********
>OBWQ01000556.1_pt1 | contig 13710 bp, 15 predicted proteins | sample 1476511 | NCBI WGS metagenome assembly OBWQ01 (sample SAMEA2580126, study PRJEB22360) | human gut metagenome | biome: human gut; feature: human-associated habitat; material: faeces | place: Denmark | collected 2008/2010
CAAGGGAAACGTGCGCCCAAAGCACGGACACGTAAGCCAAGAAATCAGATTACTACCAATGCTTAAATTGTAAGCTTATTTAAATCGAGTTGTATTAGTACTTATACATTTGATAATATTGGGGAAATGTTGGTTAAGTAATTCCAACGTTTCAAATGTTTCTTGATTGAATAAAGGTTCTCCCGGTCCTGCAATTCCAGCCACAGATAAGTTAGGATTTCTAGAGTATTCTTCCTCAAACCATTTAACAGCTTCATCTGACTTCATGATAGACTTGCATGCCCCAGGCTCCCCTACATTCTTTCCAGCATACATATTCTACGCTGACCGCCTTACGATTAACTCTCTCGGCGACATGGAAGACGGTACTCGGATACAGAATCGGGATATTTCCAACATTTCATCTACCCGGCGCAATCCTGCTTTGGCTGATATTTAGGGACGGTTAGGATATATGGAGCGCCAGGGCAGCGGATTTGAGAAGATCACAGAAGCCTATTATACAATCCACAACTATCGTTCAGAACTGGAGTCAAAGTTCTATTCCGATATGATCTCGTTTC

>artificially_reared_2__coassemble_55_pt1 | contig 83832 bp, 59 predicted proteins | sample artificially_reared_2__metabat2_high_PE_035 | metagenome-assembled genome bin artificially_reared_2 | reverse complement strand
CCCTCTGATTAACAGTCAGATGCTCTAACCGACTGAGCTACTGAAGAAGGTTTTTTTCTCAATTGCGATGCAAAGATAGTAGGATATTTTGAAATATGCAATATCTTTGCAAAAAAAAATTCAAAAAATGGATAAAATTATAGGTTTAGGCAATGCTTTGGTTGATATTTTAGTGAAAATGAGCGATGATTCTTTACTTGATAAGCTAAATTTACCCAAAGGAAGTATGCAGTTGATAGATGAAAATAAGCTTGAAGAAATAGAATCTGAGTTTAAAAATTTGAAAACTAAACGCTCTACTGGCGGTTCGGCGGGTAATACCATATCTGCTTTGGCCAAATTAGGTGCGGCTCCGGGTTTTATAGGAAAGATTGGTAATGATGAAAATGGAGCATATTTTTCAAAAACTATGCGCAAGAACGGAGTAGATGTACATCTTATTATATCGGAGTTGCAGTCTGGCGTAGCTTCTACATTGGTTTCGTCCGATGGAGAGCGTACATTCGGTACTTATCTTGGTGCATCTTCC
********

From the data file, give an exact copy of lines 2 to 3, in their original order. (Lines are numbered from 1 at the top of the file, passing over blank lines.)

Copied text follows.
CAAGGGAAACGTGCGCCCAAAGCACGGACACGTAAGCCAAGAAATCAGATTACTACCAATGCTTAAATTGTAAGCTTATTTAAATCGAGTTGTATTAGTACTTATACATTTGATAATATTGGGGAAATGTTGGTTAAGTAATTCCAACGTTTCAAATGTTTCTTGATTGAATAAAGGTTCTCCCGGTCCTGCAATTCCAGCCACAGATAAGTTAGGATTTCTAGAGTATTCTTCCTCAAACCATTTAACAGCTTCATCTGACTTCATGATAGACTTGCATGCCCCAGGCTCCCCTACATTCTTTCCAGCATACATATTCTACGCTGACCGCCTTACGATTAACTCTCTCGGCGACATGGAAGACGGTACTCGGATACAGAATCGGGATATTTCCAACATTTCATCTACCCGGCGCAATCCTGCTTTGGCTGATATTTAGGGACGGTTAGGATATATGGAGCGCCAGGGCAGCGGATTTGAGAAGATCACAGAAGCCTATTATACAATCCACAACTATCGTTCAGAACTGGAGTCAAAGTTCTATTCCGATATGATCTCGTTTC

>artificially_reared_2__coassemble_55_pt1 | contig 83832 bp, 59 predicted proteins | sample artificially_reared_2__metabat2_high_PE_035 | metagenome-assembled genome bin artificially_reared_2 | reverse complement strand